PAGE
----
When asked about the medical care shortages, Allegheny County Jail Warden Orlando Harper said the salary offerings are competitive, but that the jail is unable to match other incentives job-seeking nurses might receive elsewhere.
“We base our salaries on the county nursing salaries, so they are competitive to the nursing salaries around the area,” Harper told the oversight board on January 5. “I think one of the difficulties we are encountering is that, even though our salaries are competitive … a lot of people have free parking and stuff like that. We’re working on trying to come up with some different ways to try to bring people on board.”
County Controller Chelsa Wagner released an audit in 2014 criticizing Corizon for maintaining unsafe staffing levels, providing inmates with insufficient clinical care, following unfair labor practices, keeping poor medical records, and generally failing to comply with the terms of their contract.
Brad Korinski, the controller office’s chief legal counsel, said that the current staffing issue is a matter of public health.
“We know that the people who come into the jail are addicted, have mental health issues, have not really been effectively treated by a lot of our healthcare delivery system,” Korinski said. “You would think that you would devote resources to that because it’s worthwhile.”
According to the Allegheny County Jail Healthcare Services Oversight Report, there have been 325 emergency room visits and 681 referrals to off-site specialists in 2016, which could allude to the effects of the medical staffing shortage.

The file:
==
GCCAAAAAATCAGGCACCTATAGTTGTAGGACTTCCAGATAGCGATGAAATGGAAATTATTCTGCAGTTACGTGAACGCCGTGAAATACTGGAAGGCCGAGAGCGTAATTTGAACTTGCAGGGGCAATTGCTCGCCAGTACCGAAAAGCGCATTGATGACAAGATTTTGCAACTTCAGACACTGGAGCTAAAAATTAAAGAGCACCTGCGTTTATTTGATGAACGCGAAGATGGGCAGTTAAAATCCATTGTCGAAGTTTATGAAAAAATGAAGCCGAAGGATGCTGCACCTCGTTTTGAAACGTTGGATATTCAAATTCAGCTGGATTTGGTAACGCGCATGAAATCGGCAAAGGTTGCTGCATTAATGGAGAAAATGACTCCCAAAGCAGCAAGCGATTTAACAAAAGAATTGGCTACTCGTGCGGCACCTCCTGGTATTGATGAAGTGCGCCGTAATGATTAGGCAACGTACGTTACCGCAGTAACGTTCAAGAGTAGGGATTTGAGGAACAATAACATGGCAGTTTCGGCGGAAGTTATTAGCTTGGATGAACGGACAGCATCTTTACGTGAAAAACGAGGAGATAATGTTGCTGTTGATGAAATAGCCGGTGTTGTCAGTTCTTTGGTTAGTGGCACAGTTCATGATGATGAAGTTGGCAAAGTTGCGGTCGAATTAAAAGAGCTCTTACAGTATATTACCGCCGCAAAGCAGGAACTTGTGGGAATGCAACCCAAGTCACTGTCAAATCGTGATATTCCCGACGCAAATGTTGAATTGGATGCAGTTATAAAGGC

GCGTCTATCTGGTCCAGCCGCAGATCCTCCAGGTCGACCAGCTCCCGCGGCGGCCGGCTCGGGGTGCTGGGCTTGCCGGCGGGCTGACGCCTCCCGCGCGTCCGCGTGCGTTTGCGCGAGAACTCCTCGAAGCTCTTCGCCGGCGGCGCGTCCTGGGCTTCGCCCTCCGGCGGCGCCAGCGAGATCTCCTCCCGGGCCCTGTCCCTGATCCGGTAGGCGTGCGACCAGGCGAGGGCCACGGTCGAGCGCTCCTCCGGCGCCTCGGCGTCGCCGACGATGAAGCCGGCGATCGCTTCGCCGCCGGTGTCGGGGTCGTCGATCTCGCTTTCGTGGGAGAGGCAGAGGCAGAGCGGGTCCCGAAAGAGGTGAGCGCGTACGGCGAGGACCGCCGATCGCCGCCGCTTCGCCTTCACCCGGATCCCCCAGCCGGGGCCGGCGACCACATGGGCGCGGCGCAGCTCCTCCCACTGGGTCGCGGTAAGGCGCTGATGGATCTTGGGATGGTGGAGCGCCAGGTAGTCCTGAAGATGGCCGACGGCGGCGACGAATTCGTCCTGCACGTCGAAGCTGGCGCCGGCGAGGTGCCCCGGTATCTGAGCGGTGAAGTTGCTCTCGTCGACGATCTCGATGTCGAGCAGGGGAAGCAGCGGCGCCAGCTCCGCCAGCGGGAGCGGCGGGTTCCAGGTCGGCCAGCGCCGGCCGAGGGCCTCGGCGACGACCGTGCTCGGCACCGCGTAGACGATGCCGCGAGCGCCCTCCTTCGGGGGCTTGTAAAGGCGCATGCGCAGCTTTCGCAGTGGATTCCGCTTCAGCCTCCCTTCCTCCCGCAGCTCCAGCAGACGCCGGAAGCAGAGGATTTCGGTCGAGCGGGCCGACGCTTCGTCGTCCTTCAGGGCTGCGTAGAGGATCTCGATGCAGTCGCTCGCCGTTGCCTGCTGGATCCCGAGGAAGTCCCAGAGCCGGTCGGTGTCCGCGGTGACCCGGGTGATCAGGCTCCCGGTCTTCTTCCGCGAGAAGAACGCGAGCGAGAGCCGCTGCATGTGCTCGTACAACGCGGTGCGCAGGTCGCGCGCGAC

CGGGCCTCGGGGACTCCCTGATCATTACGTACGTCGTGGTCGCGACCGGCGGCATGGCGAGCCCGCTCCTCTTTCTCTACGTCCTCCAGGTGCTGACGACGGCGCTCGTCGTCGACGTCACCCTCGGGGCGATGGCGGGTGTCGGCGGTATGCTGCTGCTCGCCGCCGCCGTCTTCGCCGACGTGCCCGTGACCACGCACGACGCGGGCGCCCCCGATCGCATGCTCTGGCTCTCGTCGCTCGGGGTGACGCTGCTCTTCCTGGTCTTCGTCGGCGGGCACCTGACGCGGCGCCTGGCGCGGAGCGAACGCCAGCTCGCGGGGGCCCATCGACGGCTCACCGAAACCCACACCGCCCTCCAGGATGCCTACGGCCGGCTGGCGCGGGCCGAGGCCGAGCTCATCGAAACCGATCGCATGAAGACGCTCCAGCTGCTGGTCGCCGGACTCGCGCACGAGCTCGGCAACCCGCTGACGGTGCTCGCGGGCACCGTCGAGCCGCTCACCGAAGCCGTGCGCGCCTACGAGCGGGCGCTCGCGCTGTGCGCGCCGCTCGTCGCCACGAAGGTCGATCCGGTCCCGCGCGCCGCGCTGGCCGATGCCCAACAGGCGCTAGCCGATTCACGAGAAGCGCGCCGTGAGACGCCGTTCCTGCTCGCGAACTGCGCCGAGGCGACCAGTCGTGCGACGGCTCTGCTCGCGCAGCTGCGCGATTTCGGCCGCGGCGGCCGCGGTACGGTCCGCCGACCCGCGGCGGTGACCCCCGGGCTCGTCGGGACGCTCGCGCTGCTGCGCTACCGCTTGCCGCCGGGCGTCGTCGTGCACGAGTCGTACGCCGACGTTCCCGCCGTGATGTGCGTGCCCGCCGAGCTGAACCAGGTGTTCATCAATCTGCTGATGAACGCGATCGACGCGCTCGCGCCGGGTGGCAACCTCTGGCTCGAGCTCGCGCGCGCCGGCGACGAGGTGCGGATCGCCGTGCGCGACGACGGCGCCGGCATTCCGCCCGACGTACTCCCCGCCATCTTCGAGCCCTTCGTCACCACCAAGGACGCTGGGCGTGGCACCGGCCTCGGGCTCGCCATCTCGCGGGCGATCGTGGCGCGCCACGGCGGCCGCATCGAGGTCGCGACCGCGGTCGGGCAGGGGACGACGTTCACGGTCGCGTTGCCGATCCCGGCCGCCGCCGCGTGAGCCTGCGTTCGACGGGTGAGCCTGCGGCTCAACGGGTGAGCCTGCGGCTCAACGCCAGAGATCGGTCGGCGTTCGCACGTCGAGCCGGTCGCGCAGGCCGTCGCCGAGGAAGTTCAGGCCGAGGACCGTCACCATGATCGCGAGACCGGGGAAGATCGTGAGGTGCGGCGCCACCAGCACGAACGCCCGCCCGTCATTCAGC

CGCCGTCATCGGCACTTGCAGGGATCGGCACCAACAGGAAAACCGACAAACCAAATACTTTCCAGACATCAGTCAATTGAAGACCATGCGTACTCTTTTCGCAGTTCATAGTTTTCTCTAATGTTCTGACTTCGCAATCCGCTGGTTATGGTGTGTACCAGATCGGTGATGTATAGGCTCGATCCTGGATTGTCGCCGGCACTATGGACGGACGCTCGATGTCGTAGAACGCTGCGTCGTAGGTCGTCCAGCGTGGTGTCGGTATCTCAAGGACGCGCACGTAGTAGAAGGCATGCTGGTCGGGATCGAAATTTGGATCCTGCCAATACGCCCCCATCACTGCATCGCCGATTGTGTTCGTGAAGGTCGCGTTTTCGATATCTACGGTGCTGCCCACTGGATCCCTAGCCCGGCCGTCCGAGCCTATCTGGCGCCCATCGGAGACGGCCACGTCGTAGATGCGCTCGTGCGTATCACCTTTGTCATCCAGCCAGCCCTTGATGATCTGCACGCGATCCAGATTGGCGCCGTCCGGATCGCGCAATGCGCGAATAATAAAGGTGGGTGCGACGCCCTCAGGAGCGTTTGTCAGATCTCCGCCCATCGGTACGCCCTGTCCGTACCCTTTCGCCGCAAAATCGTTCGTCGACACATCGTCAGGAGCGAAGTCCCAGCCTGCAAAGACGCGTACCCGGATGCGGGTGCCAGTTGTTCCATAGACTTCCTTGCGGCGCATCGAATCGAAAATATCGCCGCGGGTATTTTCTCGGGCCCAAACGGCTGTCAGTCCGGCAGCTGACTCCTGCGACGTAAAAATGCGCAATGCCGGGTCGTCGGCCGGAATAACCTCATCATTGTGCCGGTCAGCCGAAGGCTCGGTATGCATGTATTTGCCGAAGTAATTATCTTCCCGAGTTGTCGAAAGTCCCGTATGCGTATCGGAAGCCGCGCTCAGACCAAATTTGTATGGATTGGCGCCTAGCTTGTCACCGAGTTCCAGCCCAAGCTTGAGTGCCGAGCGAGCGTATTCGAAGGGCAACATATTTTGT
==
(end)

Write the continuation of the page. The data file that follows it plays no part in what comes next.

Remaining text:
“While there are vacancies, the shifts are not uncovered,” Dr. Aolysius Joseph, Health Services Administrator of Allegheny County Jails said in an email to ACLU-PA. “We do so through overtime, staff nurses and by having the directors of nursing provide such staffing when needed and appropriate.”
While it’s difficult to ascertain the direct effects of the shortages on inmate care, Korinski worried about the potential long-term effects it could have on inmate health.
“I don’t know that people are there necessarily long enough that what we’re not finding or not treating necessarily becomes a problem at the jail,” Korinski said. “It may well be, if you have chronic conditions that perhaps aren’t being treated because you don’t have enough healthcare staff and you’re only treating acute conditions. Maybe it becomes a problem when they’re out of the jail, in which case we never know about it. That still becomes an Allegheny County problem.”
Mental health issues, which are prevalent, are a big concern in light of the unfilled vacancies. About 57 percent of the inmates in Allegheny County Jail are diagnosed with a mental illness, according to an internal survey. In 2016, two inmates committed suicide, and 14 attempted suicide, according to the Allegheny County Jail Healthcare Services Oversight Report.
In failing to meet it obligations to address inmate care, the county is falling short of its progressive objectives, Korinski asserted.
“On the one hand, you have a county where we have a lot of progressive rhetoric and we speak on national issues, and we say that we stand with the poor and unfortunate, and the less well off, and women, and a whole host of marginalized groups; but when it meets the rubber of the road of reality, we haven’t acted in accordance with our rhetoric — and this would seem to be a perfect example.”